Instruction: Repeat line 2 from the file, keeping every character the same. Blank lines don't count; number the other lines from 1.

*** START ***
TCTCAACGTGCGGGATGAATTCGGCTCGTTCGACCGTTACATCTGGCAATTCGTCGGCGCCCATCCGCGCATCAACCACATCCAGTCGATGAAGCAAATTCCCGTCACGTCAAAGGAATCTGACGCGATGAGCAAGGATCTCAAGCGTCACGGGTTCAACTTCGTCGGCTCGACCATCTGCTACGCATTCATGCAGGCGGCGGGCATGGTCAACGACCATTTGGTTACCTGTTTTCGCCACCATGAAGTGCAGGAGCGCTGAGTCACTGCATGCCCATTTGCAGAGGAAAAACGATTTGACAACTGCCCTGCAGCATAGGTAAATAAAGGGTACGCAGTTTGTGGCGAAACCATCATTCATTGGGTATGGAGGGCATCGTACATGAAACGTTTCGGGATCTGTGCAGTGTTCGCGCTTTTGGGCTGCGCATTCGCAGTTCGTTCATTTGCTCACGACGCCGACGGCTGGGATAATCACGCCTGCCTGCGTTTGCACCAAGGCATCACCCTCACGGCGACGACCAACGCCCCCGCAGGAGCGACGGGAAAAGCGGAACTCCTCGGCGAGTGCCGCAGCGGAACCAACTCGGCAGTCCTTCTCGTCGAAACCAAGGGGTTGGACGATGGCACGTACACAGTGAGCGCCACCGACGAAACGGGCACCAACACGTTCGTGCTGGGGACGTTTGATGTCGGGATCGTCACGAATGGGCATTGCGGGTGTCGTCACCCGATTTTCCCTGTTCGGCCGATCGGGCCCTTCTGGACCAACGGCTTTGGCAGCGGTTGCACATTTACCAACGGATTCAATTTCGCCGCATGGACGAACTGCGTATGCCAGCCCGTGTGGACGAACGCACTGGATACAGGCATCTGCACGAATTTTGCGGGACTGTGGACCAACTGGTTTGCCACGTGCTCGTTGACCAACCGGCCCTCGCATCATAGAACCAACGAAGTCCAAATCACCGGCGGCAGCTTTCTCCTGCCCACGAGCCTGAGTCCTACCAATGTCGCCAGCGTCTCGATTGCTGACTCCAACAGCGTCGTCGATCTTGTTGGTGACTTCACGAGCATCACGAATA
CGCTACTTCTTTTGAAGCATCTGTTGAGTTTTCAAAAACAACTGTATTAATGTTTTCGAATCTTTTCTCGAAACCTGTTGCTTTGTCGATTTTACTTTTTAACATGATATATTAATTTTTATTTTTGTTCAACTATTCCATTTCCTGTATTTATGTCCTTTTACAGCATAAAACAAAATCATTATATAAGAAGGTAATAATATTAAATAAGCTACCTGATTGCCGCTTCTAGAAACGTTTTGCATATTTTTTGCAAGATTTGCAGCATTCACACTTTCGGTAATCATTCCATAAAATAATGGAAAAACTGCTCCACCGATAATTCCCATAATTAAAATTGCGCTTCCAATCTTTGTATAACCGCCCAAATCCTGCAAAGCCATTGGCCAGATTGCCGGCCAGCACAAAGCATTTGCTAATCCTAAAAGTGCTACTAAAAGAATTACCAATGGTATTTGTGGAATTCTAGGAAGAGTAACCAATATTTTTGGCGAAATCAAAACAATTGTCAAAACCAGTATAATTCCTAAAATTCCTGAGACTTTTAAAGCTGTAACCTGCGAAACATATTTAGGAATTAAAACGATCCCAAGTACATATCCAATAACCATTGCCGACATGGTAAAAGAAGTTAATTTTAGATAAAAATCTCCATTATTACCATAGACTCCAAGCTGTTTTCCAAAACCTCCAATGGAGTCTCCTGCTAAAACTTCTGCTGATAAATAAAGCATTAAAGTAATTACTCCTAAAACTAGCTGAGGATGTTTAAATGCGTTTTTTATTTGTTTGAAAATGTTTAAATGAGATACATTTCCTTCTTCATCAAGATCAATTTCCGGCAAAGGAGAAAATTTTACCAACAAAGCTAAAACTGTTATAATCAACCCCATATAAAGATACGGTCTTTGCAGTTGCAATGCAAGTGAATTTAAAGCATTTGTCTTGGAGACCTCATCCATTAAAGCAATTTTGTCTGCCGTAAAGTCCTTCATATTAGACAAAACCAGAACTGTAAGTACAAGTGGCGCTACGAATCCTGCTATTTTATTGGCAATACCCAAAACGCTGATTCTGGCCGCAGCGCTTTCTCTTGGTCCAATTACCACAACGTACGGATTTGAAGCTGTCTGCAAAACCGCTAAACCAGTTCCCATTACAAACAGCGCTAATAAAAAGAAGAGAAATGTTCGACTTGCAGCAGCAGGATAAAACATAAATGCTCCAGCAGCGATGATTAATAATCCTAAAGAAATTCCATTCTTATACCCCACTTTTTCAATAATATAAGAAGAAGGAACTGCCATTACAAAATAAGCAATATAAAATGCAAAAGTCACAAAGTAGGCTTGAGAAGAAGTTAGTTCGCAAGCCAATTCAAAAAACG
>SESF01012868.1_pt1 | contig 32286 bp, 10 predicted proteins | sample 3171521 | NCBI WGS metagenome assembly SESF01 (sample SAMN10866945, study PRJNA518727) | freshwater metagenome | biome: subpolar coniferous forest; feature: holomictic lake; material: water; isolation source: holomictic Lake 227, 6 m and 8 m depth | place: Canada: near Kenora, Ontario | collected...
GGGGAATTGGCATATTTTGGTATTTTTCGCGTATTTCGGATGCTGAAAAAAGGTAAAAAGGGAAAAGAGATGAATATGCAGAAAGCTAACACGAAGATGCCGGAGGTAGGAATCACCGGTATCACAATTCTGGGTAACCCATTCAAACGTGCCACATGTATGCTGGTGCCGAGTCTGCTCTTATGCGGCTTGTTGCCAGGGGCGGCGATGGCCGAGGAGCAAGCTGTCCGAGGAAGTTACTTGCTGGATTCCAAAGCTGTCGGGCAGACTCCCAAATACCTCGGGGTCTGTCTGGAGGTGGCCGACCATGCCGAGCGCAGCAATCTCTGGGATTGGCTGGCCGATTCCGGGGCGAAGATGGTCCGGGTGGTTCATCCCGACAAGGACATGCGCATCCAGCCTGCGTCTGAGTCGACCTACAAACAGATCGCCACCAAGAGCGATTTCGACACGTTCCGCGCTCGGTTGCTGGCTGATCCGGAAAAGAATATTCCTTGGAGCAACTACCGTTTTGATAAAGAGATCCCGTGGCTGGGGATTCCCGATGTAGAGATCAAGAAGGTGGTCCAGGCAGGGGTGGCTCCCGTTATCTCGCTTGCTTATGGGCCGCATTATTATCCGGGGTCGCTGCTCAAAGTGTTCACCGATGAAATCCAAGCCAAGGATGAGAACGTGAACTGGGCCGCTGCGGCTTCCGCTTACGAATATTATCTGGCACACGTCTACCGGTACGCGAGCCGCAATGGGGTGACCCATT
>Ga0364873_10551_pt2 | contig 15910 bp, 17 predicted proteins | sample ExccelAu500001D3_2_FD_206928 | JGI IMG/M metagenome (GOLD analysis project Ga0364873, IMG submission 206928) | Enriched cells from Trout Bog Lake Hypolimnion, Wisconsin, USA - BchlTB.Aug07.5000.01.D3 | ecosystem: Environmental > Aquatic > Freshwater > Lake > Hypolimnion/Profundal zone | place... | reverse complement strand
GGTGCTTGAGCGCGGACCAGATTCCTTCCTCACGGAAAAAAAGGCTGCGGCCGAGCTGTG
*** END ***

CGCTACTTCTTTTGAAGCATCTGTTGAGTTTTCAAAAACAACTGTATTAATGTTTTCGAATCTTTTCTCGAAACCTGTTGCTTTGTCGATTTTACTTTTTAACATGATATATTAATTTTTATTTTTGTTCAACTATTCCATTTCCTGTATTTATGTCCTTTTACAGCATAAAACAAAATCATTATATAAGAAGGTAATAATATTAAATAAGCTACCTGATTGCCGCTTCTAGAAACGTTTTGCATATTTTTTGCAAGATTTGCAGCATTCACACTTTCGGTAATCATTCCATAAAATAATGGAAAAACTGCTCCACCGATAATTCCCATAATTAAAATTGCGCTTCCAATCTTTGTATAACCGCCCAAATCCTGCAAAGCCATTGGCCAGATTGCCGGCCAGCACAAAGCATTTGCTAATCCTAAAAGTGCTACTAAAAGAATTACCAATGGTATTTGTGGAATTCTAGGAAGAGTAACCAATATTTTTGGCGAAATCAAAACAATTGTCAAAACCAGTATAATTCCTAAAATTCCTGAGACTTTTAAAGCTGTAACCTGCGAAACATATTTAGGAATTAAAACGATCCCAAGTACATATCCAATAACCATTGCCGACATGGTAAAAGAAGTTAATTTTAGATAAAAATCTCCATTATTACCATAGACTCCAAGCTGTTTTCCAAAACCTCCAATGGAGTCTCCTGCTAAAACTTCTGCTGATAAATAAAGCATTAAAGTAATTACTCCTAAAACTAGCTGAGGATGTTTAAATGCGTTTTTTATTTGTTTGAAAATGTTTAAATGAGATACATTTCCTTCTTCATCAAGATCAATTTCCGGCAAAGGAGAAAATTTTACCAACAAAGCTAAAACTGTTATAATCAACCCCATATAAAGATACGGTCTTTGCAGTTGCAATGCAAGTGAATTTAAAGCATTTGTCTTGGAGACCTCATCCATTAAAGCAATTTTGTCTGCCGTAAAGTCCTTCATATTAGACAAAACCAGAACTGTAAGTACAAGTGGCGCTACGAATCCTGCTATTTTATTGGCAATACCCAAAACGCTGATTCTGGCCGCAGCGCTTTCTCTTGGTCCAATTACCACAACGTACGGATTTGAAGCTGTCTGCAAAACCGCTAAACCAGTTCCCATTACAAACAGCGCTAATAAAAAGAAGAGAAATGTTCGACTTGCAGCAGCAGGATAAAACATAAATGCTCCAGCAGCGATGATTAATAATCCTAAAGAAATTCCATTCTTATACCCCACTTTTTCAATAATATAAGAAGAAGGAACTGCCATTACAAAATAAGCAATATAAAATGCAAAAGTCACAAAGTAGGCTTGAGAAGAAGTTAGTTCGCAAGCCAATTCAAAAAACG